Data from: A quantitative method for inferring locomotory shifts in amniotes during ontogeny, its application to dinosaurs, and its bearing on the evolution of posture
Chapelle, Kimberley E. J., University of the Witwatersrand
Benson, Roger B. J., University of the Witwatersrand
Stiegler, Josef, George Washington University
Otero, Alejandro, National University of La Plata
Zhao, Qi, Chinese Academy of Sciences
Choiniere, Jonah N., University of the Witwatersrand
Published Nov 19, 2019 on Dryad.
Cite this dataset
Chapelle, Kimberley E. J. et al. (2019). Data from: A quantitative method for inferring locomotory shifts in amniotes during ontogeny, its application to dinosaurs, and its bearing on the evolution of posture [Dataset]. Dryad. https://doi.org/10.5061/dryad.j4869rd
Evolutionary transitions between quadrupedal and bipedal postures are pivotal to the diversification of amniotes on land, including in our own lineage (Hominini). Heterochrony is suggested as a macroevolutionary mechanism for postural transitions, but understanding postural evolution in deep time is hindered by a lack of methods for inferring posture in extinct species. Dinosaurs are an excellent natural laboratory for understanding postural transitions, because their lineage contains at least four instances of quadrupedality evolving from bipedality, and because heterochronic processes have been put forward as an explanatory model for these transitions. We extend a quantitative method for reliably inferring posture in tetrapods to the study of ontogenetic postural transitions, using measurements of proportional limb robusticity. We apply this method to ontogenetic series of living and extinct amniotes, with a focus on dinosaurs. Our method correctly predicts the general pattern of ontogenetic conservation of quadrupedal and bipedal postures in many living amniote species and infers the same pattern in some dinosaurs. Furthermore, it correctly predicts the ontogenetic postural shift from quadrupedal crawling to bipedal walking in humans. We also infer a transition from early ontogenetic quadrupedality to late-ontogenetic bipedality in the transitional sauropodomorph dinosaur Mussaurus patagonicus and possibly in the early branching ceratopsian Psittacosaurus lujiatunensis. The phylogenetic positions of these ontogenetic shifts suggest that heterochrony may indeed play a role in the macroevolution of posture, at least in dinosaurs. Our method has substantial potential for testing evolutionary transitions between locomotor modes, especially in elucidating the role of evolutionary mechanisms such as heterochrony.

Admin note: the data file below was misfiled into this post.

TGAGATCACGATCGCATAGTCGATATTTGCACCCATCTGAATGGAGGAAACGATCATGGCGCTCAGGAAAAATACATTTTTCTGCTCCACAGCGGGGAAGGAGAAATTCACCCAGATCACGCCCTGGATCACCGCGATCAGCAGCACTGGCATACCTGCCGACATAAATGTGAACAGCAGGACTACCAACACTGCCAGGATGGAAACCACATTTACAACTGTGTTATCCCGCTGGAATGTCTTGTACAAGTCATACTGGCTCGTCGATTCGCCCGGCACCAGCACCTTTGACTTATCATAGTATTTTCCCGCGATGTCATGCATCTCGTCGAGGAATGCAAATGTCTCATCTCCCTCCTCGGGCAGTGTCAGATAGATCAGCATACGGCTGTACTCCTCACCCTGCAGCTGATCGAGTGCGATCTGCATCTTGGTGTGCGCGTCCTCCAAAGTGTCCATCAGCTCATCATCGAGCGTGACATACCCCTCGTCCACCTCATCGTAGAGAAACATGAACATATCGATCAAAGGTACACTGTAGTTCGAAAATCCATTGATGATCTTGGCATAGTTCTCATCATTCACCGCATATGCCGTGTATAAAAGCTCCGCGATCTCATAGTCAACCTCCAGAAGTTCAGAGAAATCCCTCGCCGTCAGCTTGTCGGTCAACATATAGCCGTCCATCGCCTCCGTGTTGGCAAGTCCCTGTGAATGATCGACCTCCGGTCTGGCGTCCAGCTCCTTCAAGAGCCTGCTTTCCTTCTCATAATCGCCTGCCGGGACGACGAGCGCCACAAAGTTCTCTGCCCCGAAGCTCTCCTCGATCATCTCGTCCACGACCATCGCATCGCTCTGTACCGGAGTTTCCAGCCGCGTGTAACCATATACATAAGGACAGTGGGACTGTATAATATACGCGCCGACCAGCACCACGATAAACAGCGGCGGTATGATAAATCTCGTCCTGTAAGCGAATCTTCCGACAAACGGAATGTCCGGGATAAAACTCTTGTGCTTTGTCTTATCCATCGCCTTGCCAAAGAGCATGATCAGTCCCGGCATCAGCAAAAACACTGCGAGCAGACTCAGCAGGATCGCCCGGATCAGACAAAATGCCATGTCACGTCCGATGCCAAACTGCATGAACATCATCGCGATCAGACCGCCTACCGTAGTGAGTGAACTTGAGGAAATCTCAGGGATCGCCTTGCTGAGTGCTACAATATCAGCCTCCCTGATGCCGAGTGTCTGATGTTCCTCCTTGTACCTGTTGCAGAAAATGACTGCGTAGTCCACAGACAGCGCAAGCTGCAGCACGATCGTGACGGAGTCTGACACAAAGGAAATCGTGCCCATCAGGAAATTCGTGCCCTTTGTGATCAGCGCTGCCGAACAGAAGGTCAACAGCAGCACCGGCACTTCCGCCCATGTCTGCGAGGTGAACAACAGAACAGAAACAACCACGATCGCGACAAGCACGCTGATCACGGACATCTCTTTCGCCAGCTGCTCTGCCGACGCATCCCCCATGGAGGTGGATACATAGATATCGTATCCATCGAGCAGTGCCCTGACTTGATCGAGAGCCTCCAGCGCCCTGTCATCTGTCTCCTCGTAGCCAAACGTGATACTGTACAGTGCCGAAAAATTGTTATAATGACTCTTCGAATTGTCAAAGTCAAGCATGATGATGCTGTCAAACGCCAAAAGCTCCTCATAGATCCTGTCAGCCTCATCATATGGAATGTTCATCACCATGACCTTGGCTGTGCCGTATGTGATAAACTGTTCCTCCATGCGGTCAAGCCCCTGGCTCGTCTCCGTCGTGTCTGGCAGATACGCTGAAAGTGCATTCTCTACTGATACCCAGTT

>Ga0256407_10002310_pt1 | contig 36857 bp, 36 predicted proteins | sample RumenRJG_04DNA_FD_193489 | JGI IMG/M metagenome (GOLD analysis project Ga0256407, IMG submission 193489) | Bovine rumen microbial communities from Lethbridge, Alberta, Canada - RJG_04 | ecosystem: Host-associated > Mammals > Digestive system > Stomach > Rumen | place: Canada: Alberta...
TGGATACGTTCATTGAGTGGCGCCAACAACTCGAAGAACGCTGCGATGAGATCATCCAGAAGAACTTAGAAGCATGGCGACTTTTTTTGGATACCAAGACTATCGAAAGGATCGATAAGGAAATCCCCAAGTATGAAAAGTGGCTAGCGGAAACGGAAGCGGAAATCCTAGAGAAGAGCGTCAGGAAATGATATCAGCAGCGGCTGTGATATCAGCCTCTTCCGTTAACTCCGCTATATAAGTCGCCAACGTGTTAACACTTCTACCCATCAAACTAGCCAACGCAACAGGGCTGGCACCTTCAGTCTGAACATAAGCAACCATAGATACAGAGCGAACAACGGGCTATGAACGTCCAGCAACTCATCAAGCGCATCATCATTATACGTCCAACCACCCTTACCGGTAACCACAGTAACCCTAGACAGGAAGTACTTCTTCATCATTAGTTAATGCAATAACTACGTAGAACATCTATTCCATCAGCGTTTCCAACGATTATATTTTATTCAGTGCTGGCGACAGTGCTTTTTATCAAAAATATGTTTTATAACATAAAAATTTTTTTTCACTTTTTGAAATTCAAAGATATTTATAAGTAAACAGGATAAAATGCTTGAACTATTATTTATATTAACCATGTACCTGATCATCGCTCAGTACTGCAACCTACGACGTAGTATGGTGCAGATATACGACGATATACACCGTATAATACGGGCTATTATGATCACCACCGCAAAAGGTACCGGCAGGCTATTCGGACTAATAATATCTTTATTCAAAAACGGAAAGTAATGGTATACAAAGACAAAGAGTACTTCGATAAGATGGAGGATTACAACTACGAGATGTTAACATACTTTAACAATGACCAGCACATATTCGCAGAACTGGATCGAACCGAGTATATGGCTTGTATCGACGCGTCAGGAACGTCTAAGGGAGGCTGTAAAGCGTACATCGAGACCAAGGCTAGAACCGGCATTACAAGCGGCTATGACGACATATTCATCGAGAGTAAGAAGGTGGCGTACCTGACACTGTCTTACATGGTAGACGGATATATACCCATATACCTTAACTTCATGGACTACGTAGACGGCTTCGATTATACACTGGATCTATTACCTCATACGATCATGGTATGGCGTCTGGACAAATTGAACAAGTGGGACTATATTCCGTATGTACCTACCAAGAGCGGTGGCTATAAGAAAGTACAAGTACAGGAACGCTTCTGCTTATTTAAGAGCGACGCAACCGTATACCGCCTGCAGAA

Log10HC vs Log10FC regression coefficients
DFA results using femoral and humeral circumferences
Histograms displaying the distribution of the posterior probabilities of being bipedal over the 10 000 replicates in dinosaurs (using Log10HC and Log10FC).
Figure: Log10HL vs Log10FL. Line and point colours reflect observed posture during habitual locomotion (travel), Homo sapiens in grey. Point shapes reflect posture predicted by the DFA. Silhouettes for small, medium and large size class bipeds|quadrupeds and dinosaurs.